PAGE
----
This March, Vanderbilt University Press will publish Coloniality, Religion, and the Law in the Early Iberian World edited by Santa Arias (University of Kansas) and Raul Marrero-Fente (University of Minnesota). The publisher’s description follows.
From postcolonial, interdisciplinary, and transnational perspectives, this collection of original essays looks at the experience of Spain’s empire in the Atlantic and the Pacific and its cultural production.
In March, the Stanford University Press will publish Faith in Empire: Religion, Politics, and Colonial Rule in French Senegal, 1880-1940 by Elizabeth A. Foster (Tufts University). The publisher’s description follows.
Faith in Empire is an innovative exploration of French colonial rule in West Africa, conducted through the prism of religion and religious policy. Elizabeth Foster examines the relationships among French Catholic missionaries, colonial administrators, and Muslim, animist, and Christian Africans in colonial Senegal between 1880 and 1940. In doing so she illuminates the nature of the relationship between the French Third Republic and its colonies, reveals competing French visions of how to approach Africans, and demonstrates how disparate groups of French and African actors, many of whom were unconnected with the colonial state, shaped French colonial rule. Among other topics, the book provides historical perspective on current French controversies over the place of Islam in the Fifth Republic by exploring how Third Republic officials wrestled with whether to apply the legal separation of church and state to West African Muslims.
This month, University of South Carolina Press will publish A Cautious Enthusiasm by Samuel C. Smith (Liberty University). The publisher’s description follows.
A Cautious Enthusiasm examines the religious, social, and political interplay between eighteenth-century evangelicalism and the Anglican establishment in the lowcountry South. Samuel C. Smith argues that the subjective spirituality inherent in evangelical religion was a catalyst toward political and social consensus among influential Anglican laymen. Smith finds that a close examination of the writings and actions of religion-minded South Carolinians such as Henry Laurens, Christopher Gadsden, and Anglican clergymen Robert Smith and Richard Clarke reveals the influence of evangelical zeal at the highest levels of society.
Taking his study even deeper into the religious life of low country society, Smith identifies radically pietistic elements, some of which originated in the mystical writings and practices of European Roman Catholics, German Pietists, and Huguenot Calvinists. Central to this study is the recognition of Catholic mysticism’s impact on the experiential side of early evangelicalism, a subject rarely explored in historical works.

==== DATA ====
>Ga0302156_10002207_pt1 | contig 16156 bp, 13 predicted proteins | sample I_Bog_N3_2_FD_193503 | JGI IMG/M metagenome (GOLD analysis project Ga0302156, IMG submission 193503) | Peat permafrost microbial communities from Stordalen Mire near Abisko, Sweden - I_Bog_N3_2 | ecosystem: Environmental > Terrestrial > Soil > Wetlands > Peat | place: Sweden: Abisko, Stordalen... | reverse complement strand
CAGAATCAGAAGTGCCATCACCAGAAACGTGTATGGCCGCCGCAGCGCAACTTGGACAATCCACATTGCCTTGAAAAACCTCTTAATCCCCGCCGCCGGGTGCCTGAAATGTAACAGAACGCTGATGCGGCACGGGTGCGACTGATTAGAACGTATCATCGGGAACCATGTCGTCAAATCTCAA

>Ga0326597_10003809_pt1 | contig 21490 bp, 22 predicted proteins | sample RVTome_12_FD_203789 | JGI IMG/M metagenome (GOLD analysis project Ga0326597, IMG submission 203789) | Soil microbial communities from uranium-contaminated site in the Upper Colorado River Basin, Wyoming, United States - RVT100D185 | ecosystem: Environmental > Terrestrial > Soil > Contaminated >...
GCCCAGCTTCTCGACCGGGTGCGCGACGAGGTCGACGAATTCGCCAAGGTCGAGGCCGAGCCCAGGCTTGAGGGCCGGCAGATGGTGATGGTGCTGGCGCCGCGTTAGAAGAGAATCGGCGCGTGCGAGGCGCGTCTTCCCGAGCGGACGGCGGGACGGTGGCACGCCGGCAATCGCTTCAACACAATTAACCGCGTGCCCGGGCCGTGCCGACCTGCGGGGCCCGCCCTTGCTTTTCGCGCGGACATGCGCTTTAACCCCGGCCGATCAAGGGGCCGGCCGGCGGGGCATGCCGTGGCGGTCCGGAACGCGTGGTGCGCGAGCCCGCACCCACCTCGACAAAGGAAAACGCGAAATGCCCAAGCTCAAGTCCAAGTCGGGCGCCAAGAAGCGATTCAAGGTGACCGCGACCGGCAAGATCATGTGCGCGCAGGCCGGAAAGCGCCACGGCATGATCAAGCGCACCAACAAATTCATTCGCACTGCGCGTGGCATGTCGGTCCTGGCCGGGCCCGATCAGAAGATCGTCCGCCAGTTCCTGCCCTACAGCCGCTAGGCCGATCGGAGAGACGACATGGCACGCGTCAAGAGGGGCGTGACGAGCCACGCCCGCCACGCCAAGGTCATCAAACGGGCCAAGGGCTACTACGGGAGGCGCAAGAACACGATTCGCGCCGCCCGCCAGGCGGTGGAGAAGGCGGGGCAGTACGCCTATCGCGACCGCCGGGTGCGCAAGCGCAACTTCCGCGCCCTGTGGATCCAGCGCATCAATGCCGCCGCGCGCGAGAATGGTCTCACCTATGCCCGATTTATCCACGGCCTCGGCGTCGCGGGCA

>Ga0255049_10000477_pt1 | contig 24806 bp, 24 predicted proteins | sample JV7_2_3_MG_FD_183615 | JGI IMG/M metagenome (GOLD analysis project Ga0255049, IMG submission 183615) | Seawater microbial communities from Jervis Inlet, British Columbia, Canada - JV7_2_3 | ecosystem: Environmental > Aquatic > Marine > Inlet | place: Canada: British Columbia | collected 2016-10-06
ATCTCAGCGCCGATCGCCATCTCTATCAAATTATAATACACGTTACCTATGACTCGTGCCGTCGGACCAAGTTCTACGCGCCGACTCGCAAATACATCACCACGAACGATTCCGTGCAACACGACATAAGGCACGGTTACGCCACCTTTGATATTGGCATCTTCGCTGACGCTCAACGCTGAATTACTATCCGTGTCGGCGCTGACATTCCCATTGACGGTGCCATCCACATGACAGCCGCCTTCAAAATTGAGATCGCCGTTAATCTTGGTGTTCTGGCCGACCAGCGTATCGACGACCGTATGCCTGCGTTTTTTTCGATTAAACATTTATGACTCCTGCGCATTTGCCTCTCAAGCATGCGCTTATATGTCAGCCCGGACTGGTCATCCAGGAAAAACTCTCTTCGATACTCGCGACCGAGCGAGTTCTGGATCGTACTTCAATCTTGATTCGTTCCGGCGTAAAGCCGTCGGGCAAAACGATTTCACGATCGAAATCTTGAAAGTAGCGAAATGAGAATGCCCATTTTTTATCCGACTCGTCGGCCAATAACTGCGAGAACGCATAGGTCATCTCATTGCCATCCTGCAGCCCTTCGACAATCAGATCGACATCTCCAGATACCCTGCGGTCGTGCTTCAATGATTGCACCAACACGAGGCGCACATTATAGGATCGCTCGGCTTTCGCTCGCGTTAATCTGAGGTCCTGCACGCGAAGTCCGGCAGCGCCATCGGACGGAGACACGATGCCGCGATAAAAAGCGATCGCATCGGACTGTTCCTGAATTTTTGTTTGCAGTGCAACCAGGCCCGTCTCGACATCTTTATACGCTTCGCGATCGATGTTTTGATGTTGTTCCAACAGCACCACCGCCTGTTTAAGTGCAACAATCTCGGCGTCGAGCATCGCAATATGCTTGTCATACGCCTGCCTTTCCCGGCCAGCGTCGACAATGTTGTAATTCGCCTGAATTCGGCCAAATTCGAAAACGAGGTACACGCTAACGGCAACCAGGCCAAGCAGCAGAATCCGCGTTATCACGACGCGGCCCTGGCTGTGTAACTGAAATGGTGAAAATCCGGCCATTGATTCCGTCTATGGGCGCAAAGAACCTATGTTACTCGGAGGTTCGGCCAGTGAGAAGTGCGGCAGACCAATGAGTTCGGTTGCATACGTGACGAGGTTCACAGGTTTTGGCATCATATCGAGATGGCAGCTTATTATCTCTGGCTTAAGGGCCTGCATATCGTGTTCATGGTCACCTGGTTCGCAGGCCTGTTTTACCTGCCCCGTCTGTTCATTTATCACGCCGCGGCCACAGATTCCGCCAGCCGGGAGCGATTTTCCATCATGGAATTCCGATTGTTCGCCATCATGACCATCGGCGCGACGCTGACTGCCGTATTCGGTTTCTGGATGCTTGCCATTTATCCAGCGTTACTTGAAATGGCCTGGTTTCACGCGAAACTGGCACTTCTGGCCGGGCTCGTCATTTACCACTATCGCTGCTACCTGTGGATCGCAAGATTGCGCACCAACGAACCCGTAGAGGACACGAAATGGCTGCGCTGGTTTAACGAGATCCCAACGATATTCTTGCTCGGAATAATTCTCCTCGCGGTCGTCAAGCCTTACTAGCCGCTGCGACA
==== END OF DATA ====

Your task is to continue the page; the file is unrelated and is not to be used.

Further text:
A Cautious Enthusiasm provides a rare examination of Great Awakening revivalism among lowcountry Anglicans by tracing the European origins into the lowcountry South. This study demonstrates how elements of mystical religiosity prodded some to associate evangelical revivalists with Catholicism and displays how subjective elements of religion contributed to a unique patriotic consensus among lowcountry Anglicans in the Revolutionary era.
This month, University of Pennsylvania Press will publish Death by Effigy: A Case from the Mexican Inquisition by Luis R. Corteguera (University of Kansas). The publisher’s description follows.
On July 21, 1578, the Mexican town of Tecamachalco awoke to news of a scandal. A doll-like effigy hung from the door of the town’s church. Its two-faced head had black chicken feathers instead of hair. Each mouth had a tongue sewn onto it, one with a forked end, the other with a gag tied around it. Signs and symbols adorned the effigy, including a sambenito, the garment that the Inquisition imposed on heretics. Below the effigy lay a pile of firewood. Taken together, the effigy, signs, and symbols conveyed a deadly message: the victim of the scandal was a Jew who should burn at the stake. Over the course of four years, inquisitors conducted nine trials and interrogated dozens of witnesses, whose testimonials revealed a vivid portrait of friendship, love, hatred, and the power of rumor in a Mexican colonial town.
This month, University of Notre Dame Press publishes Displacing the State: Religion and Conflict in Neoliberal Africa. Edited by James Howard Smith of U.C. Davis and Rosalind I.J. Hackett, Professor of Religious Studies at the University of Tennessee, Knoxville, Displacing the State collects essays exploring religion’s role in African colonialism. It also collects essays exploring the ways in which religion shaped post-colonial African politics and continues to shape politics in present-day Africa.
For the publisher’s description, please follow the jump. Notre Dame Press excerpts James Howard Smith’s introduction to the volume here. Continue reading